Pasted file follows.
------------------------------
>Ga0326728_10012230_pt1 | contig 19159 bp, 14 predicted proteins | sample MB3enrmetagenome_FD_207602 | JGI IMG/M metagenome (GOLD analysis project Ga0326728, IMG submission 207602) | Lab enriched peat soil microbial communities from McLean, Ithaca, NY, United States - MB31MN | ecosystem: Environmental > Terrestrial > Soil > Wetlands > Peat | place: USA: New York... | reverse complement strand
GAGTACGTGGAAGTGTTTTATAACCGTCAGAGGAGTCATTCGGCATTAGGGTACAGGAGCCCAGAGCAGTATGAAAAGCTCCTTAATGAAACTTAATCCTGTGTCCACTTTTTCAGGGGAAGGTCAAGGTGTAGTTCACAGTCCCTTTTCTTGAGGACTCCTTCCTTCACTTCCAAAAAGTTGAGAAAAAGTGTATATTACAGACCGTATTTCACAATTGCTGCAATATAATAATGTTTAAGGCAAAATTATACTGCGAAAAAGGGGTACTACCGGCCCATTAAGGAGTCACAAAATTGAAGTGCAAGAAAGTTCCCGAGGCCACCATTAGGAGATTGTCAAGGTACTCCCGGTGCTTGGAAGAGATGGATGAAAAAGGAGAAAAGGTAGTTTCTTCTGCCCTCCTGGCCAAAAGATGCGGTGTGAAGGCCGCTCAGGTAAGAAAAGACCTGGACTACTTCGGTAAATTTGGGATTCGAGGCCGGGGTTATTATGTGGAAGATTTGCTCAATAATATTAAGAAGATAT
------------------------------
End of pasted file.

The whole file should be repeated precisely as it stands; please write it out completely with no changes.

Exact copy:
>Ga0326728_10012230_pt1 | contig 19159 bp, 14 predicted proteins | sample MB3enrmetagenome_FD_207602 | JGI IMG/M metagenome (GOLD analysis project Ga0326728, IMG submission 207602) | Lab enriched peat soil microbial communities from McLean, Ithaca, NY, United States - MB31MN | ecosystem: Environmental > Terrestrial > Soil > Wetlands > Peat | place: USA: New York... | reverse complement strand
GAGTACGTGGAAGTGTTTTATAACCGTCAGAGGAGTCATTCGGCATTAGGGTACAGGAGCCCAGAGCAGTATGAAAAGCTCCTTAATGAAACTTAATCCTGTGTCCACTTTTTCAGGGGAAGGTCAAGGTGTAGTTCACAGTCCCTTTTCTTGAGGACTCCTTCCTTCACTTCCAAAAAGTTGAGAAAAAGTGTATATTACAGACCGTATTTCACAATTGCTGCAATATAATAATGTTTAAGGCAAAATTATACTGCGAAAAAGGGGTACTACCGGCCCATTAAGGAGTCACAAAATTGAAGTGCAAGAAAGTTCCCGAGGCCACCATTAGGAGATTGTCAAGGTACTCCCGGTGCTTGGAAGAGATGGATGAAAAAGGAGAAAAGGTAGTTTCTTCTGCCCTCCTGGCCAAAAGATGCGGTGTGAAGGCCGCTCAGGTAAGAAAAGACCTGGACTACTTCGGTAAATTTGGGATTCGAGGCCGGGGTTATTATGTGGAAGATTTGCTCAATAATATTAAGAAGATAT